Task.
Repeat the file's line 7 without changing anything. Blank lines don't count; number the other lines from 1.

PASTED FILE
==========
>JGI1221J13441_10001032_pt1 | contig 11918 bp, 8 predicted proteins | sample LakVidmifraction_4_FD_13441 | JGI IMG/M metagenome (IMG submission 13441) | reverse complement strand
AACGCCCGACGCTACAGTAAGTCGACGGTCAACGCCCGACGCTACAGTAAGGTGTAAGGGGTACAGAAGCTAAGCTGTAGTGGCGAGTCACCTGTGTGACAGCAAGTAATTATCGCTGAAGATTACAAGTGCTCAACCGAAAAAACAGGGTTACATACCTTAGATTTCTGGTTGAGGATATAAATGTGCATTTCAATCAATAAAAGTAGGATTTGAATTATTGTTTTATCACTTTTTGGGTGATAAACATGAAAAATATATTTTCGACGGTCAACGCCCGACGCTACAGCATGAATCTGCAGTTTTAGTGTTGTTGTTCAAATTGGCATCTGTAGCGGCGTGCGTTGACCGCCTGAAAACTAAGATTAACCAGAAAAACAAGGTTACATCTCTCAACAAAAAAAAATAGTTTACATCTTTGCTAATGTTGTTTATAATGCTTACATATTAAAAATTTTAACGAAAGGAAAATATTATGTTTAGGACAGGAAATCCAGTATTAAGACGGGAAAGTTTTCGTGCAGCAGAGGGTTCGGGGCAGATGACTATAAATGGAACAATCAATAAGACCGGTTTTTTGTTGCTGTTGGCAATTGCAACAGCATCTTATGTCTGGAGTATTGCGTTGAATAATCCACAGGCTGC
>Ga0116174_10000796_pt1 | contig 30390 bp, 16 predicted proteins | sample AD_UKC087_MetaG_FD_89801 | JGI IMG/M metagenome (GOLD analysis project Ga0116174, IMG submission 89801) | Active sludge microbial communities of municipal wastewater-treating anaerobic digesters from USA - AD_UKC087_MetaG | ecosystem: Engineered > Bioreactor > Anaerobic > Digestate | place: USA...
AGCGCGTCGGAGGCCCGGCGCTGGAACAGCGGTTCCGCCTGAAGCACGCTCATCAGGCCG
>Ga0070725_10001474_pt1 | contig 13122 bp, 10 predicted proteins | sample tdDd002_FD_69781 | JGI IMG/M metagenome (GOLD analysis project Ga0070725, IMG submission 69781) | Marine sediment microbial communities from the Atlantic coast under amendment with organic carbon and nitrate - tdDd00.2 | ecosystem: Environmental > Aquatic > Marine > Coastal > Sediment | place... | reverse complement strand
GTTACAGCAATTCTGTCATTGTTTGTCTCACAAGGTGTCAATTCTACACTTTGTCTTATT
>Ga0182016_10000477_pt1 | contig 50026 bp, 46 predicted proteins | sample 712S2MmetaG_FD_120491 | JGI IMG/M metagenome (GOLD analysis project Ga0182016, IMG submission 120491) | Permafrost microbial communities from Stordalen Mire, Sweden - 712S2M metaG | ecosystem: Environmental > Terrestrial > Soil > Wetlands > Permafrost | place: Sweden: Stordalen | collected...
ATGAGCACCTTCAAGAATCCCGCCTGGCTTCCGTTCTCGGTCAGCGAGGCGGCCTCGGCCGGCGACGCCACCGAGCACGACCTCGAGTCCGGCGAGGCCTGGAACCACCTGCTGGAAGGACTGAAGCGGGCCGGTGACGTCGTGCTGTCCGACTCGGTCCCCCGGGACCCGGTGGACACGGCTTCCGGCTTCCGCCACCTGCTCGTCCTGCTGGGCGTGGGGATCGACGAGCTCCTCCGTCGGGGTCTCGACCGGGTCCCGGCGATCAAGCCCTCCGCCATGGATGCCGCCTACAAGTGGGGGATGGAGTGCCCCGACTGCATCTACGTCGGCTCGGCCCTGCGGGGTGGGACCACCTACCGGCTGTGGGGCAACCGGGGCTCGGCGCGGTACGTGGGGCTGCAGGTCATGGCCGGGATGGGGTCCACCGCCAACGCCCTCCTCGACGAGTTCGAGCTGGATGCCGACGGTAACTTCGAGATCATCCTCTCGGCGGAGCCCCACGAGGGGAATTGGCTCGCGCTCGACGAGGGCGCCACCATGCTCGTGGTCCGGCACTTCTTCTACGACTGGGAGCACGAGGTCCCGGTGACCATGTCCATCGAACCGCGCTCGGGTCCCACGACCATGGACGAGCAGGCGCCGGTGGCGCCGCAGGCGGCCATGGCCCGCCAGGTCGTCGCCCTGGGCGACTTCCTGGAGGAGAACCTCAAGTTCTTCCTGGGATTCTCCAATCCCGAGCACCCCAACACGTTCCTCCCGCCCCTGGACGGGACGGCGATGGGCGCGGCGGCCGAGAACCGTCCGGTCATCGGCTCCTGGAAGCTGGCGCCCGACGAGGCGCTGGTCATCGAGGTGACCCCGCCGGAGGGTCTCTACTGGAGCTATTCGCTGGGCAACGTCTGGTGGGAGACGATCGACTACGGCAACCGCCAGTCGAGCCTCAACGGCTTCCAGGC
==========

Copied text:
>Ga0182016_10000477_pt1 | contig 50026 bp, 46 predicted proteins | sample 712S2MmetaG_FD_120491 | JGI IMG/M metagenome (GOLD analysis project Ga0182016, IMG submission 120491) | Permafrost microbial communities from Stordalen Mire, Sweden - 712S2M metaG | ecosystem: Environmental > Terrestrial > Soil > Wetlands > Permafrost | place: Sweden: Stordalen | collected...